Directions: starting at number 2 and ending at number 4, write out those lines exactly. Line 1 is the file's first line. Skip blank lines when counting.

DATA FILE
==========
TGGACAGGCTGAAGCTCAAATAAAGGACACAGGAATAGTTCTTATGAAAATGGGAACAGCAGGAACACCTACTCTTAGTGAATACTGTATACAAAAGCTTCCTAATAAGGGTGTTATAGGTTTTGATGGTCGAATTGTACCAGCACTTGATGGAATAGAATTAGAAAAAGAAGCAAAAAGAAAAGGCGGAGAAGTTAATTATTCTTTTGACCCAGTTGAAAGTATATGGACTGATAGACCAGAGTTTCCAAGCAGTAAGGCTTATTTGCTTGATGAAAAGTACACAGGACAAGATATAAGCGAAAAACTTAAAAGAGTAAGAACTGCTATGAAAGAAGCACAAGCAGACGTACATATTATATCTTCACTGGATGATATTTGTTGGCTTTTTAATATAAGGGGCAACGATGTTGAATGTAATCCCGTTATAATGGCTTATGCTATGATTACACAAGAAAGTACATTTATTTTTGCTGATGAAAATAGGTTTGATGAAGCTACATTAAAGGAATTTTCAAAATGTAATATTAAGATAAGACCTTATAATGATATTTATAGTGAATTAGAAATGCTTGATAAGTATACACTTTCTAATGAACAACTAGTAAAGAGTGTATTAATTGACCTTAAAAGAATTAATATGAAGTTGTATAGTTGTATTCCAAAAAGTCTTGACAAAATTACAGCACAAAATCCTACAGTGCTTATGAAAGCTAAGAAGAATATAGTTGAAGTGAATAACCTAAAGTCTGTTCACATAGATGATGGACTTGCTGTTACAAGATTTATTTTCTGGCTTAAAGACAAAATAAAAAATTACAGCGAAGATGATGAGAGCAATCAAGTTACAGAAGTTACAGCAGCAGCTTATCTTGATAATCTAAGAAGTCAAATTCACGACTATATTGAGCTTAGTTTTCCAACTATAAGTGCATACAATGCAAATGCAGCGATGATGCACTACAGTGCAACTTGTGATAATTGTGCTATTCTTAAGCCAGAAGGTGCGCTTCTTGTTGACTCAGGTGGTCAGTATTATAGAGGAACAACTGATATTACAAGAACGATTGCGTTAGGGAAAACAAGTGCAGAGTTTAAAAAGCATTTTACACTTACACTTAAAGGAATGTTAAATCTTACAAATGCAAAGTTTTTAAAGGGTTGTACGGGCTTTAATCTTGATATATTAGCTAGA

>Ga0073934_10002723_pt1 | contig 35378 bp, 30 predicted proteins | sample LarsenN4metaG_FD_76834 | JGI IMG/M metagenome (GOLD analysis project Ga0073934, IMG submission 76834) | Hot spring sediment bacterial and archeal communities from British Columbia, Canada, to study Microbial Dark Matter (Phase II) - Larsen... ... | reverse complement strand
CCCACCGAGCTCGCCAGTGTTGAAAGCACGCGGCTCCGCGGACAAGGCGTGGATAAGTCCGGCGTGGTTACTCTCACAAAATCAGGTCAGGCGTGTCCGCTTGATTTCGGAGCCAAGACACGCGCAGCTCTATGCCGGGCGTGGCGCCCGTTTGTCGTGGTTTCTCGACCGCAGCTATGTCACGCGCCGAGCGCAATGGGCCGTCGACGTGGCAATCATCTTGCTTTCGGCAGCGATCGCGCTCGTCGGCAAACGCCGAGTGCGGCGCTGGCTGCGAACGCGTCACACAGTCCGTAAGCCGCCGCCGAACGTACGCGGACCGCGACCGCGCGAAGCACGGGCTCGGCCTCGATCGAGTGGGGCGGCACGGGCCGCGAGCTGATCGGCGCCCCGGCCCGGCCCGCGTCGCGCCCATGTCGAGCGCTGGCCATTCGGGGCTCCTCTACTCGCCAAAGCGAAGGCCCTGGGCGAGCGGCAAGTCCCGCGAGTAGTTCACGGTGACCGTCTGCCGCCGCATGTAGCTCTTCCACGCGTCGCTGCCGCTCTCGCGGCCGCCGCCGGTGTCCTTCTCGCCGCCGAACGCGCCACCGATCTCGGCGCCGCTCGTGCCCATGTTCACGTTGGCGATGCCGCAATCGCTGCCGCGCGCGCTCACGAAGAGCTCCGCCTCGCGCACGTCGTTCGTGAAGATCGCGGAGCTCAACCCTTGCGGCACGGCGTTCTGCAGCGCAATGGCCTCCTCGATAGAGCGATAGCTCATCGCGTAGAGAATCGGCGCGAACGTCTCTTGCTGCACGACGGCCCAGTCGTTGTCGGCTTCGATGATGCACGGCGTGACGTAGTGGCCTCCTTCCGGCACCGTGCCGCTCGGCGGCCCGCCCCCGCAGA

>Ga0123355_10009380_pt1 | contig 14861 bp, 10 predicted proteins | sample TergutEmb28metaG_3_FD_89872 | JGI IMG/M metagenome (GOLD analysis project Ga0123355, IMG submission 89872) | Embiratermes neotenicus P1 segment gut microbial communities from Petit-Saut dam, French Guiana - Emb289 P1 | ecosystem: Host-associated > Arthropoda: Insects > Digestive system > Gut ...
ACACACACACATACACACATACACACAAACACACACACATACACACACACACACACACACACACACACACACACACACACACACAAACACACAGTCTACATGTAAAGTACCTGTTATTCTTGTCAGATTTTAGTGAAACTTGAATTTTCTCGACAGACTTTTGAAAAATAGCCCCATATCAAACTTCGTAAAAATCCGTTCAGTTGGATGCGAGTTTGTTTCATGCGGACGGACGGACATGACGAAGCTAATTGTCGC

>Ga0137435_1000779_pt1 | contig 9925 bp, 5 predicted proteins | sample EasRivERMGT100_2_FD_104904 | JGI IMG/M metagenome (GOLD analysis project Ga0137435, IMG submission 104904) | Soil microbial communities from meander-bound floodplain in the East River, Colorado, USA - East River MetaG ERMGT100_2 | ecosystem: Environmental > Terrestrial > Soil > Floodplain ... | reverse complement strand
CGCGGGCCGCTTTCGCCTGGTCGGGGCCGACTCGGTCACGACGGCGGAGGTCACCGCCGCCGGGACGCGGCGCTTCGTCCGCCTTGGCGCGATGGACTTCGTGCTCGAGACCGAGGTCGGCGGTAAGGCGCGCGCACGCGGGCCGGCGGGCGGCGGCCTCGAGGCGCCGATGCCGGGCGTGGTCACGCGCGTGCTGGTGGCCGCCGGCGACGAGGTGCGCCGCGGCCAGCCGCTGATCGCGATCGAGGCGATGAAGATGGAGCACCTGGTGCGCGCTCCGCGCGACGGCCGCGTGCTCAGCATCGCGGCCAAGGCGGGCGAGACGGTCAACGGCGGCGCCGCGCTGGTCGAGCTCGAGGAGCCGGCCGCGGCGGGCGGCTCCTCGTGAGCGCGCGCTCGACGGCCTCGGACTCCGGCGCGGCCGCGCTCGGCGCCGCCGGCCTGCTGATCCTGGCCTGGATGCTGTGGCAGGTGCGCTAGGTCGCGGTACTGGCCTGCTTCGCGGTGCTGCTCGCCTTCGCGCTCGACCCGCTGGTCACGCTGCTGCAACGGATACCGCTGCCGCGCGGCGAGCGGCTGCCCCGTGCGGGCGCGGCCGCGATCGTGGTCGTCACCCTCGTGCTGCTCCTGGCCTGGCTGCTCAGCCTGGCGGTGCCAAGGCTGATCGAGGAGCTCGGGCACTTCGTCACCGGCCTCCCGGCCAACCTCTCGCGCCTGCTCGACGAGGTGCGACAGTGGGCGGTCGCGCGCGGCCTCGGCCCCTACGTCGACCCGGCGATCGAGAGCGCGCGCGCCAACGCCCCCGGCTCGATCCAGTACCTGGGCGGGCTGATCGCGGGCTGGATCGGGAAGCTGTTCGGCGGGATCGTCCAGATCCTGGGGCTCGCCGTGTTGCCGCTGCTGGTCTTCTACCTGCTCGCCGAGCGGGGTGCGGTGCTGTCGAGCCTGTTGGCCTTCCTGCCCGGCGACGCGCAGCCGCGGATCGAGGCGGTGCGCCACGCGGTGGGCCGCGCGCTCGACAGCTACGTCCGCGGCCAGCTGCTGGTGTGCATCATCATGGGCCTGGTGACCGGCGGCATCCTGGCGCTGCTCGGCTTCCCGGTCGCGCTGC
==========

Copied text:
>Ga0073934_10002723_pt1 | contig 35378 bp, 30 predicted proteins | sample LarsenN4metaG_FD_76834 | JGI IMG/M metagenome (GOLD analysis project Ga0073934, IMG submission 76834) | Hot spring sediment bacterial and archeal communities from British Columbia, Canada, to study Microbial Dark Matter (Phase II) - Larsen... ... | reverse complement strand
CCCACCGAGCTCGCCAGTGTTGAAAGCACGCGGCTCCGCGGACAAGGCGTGGATAAGTCCGGCGTGGTTACTCTCACAAAATCAGGTCAGGCGTGTCCGCTTGATTTCGGAGCCAAGACACGCGCAGCTCTATGCCGGGCGTGGCGCCCGTTTGTCGTGGTTTCTCGACCGCAGCTATGTCACGCGCCGAGCGCAATGGGCCGTCGACGTGGCAATCATCTTGCTTTCGGCAGCGATCGCGCTCGTCGGCAAACGCCGAGTGCGGCGCTGGCTGCGAACGCGTCACACAGTCCGTAAGCCGCCGCCGAACGTACGCGGACCGCGACCGCGCGAAGCACGGGCTCGGCCTCGATCGAGTGGGGCGGCACGGGCCGCGAGCTGATCGGCGCCCCGGCCCGGCCCGCGTCGCGCCCATGTCGAGCGCTGGCCATTCGGGGCTCCTCTACTCGCCAAAGCGAAGGCCCTGGGCGAGCGGCAAGTCCCGCGAGTAGTTCACGGTGACCGTCTGCCGCCGCATGTAGCTCTTCCACGCGTCGCTGCCGCTCTCGCGGCCGCCGCCGGTGTCCTTCTCGCCGCCGAACGCGCCACCGATCTCGGCGCCGCTCGTGCCCATGTTCACGTTGGCGATGCCGCAATCGCTGCCGCGCGCGCTCACGAAGAGCTCCGCCTCGCGCACGTCGTTCGTGAAGATCGCGGAGCTCAACCCTTGCGGCACGGCGTTCTGCAGCGCAATGGCCTCCTCGATAGAGCGATAGCTCATCGCGTAGAGAATCGGCGCGAACGTCTCTTGCTGCACGACGGCCCAGTCGTTGTCGGCTTCGATGATGCACGGCGTGACGTAGTGGCCTCCTTCCGGCACCGTGCCGCTCGGCGGCCCGCCCCCGCAGA

>Ga0123355_10009380_pt1 | contig 14861 bp, 10 predicted proteins | sample TergutEmb28metaG_3_FD_89872 | JGI IMG/M metagenome (GOLD analysis project Ga0123355, IMG submission 89872) | Embiratermes neotenicus P1 segment gut microbial communities from Petit-Saut dam, French Guiana - Emb289 P1 | ecosystem: Host-associated > Arthropoda: Insects > Digestive system > Gut ...